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AWS Systems Manager Store vs AWS Secrets Manager

Application and data security are one of the most important parts of running an organization – especially for cloud-based infrastructure. To become an AWS pro, you need to have an in-depth understanding of the security services AWS offers. The two services we’re talking about are AWS Systems Manager Parameter Store and the AWS Secrets Manager. 

One of the main facets of application security is various parameters, including database credentials (usernames and passwords), product keys, API keys, and environment variables stored and accessed. The storage and retrieval of this type of data can be complicated, which is why Amazon offers the AWS Systems Manager Parameter Store and the AWS Secrets Manager. These systems allow the storage and management of secure and private data, and while they sound similar and both offer similar functions and features, there are a few differences between the two.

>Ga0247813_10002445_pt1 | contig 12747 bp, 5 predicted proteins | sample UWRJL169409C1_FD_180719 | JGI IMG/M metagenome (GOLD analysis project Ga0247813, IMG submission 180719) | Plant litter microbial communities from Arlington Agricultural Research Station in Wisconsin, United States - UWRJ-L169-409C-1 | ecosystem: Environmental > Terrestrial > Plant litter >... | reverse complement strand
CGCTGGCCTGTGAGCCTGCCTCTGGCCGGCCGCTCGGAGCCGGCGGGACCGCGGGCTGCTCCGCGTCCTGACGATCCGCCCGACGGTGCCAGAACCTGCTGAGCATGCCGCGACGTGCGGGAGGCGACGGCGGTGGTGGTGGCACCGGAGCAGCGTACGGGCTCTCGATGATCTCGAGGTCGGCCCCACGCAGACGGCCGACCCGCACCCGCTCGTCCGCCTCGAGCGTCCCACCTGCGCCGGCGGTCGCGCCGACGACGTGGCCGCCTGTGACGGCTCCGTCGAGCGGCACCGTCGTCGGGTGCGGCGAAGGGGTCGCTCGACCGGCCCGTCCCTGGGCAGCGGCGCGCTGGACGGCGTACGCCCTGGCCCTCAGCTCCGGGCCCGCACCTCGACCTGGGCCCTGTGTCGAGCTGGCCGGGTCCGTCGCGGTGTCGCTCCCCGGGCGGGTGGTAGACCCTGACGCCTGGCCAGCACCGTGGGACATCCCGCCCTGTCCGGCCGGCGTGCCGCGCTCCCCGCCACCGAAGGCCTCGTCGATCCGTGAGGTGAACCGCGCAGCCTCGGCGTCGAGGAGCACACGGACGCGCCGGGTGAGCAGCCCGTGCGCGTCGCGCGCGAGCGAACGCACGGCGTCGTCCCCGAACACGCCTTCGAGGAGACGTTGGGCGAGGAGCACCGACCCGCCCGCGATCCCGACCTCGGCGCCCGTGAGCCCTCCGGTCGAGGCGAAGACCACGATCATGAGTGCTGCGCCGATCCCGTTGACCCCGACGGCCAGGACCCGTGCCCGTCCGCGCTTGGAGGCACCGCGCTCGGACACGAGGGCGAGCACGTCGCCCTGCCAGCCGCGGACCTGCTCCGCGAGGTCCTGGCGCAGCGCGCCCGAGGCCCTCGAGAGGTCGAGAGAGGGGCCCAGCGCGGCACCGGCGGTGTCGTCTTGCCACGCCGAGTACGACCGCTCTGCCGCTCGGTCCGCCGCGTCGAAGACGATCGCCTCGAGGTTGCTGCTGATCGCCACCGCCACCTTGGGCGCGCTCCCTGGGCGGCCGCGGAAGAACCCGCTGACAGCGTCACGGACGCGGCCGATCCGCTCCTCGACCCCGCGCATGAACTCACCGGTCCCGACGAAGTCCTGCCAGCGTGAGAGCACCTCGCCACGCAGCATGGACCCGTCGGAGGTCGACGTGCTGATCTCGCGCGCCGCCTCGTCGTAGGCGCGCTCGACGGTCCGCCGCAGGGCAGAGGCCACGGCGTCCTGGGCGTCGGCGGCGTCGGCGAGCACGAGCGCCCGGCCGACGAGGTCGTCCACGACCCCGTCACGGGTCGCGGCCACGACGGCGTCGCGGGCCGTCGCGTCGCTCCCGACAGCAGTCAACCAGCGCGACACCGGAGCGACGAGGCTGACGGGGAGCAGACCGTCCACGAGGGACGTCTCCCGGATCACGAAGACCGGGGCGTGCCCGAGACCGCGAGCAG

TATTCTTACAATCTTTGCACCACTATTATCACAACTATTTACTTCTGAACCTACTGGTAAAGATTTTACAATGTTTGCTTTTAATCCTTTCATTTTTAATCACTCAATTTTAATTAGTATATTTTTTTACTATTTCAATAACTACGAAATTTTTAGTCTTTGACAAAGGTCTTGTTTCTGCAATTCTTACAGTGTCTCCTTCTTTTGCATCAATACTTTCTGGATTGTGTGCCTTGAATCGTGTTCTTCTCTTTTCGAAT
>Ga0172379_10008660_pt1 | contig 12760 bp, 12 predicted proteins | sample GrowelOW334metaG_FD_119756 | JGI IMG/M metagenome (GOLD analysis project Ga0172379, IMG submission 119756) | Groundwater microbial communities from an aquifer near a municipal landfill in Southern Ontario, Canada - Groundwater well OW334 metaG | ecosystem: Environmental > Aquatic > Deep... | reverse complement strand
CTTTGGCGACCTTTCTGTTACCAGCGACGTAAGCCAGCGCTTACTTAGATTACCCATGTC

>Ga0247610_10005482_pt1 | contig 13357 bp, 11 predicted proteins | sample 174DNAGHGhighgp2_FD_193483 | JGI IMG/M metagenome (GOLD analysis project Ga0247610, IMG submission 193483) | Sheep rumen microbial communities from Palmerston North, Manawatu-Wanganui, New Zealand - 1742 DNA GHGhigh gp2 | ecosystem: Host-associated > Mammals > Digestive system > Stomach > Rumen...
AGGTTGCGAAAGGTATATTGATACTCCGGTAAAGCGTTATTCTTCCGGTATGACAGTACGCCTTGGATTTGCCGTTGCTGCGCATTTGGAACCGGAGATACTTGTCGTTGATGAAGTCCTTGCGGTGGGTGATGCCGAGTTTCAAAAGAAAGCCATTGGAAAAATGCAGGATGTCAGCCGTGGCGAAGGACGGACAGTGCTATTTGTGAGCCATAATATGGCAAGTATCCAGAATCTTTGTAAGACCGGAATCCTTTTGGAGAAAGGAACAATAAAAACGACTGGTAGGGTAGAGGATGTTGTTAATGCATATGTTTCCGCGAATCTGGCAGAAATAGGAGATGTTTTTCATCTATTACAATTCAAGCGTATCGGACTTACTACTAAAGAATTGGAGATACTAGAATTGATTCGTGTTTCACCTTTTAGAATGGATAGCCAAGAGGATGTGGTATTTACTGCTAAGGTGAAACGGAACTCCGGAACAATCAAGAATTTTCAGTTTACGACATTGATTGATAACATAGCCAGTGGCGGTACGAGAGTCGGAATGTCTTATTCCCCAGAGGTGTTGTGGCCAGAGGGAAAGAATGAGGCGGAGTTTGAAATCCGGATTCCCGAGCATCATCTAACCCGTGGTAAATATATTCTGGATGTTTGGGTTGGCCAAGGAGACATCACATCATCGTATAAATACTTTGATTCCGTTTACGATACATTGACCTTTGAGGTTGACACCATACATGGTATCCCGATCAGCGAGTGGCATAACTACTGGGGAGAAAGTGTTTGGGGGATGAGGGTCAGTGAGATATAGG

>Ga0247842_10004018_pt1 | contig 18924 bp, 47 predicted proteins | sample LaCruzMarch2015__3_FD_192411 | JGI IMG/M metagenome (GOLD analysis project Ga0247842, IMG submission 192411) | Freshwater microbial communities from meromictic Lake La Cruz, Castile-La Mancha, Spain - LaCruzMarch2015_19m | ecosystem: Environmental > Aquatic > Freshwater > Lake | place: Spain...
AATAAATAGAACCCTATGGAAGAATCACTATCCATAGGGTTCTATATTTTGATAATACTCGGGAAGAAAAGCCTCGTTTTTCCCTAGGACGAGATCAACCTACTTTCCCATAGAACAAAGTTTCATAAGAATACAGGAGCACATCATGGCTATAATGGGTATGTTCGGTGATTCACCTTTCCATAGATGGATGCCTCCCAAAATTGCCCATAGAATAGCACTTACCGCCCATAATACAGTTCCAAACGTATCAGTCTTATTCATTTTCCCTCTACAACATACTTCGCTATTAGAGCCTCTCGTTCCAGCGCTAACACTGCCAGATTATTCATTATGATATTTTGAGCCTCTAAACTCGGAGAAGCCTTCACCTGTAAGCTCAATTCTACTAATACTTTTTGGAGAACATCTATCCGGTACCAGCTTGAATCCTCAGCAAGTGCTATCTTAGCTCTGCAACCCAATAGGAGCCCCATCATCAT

AWS Systems Manager Store vs. AWS Secrets Manager

Let’s look into how these systems are similar and how they differ from each other:

AWS Systems Manager is developed to be a centralized place to manage and secure configuration data. AWS Secrets Manager is designed to manage, retrieve and rotate ‘secrets.’ 

The AWS Secrets Manager was made particularly for the management of confidential data such as credentials and API keys. Secrets Manager encrypts everything by default and provides additional features such as key rotation and password generation. The system allows users to manage, store, rotate, and retrieve various data throughout their lifecycles and can be utilized to access any and all AWS cloud services and even third-party and on-premises services.

The AWS Systems Manager Parameter Store was made for a wider range of cases and can store anything, even non-confidential data such as URLs, and is more of a centralized place to store all of an organization’s configuration data. The AWS Systems Manager also allows users to perform a number of management and IT tasks. The management system also allows users to carry out various pre-planned and pre-built tasks on various accounts.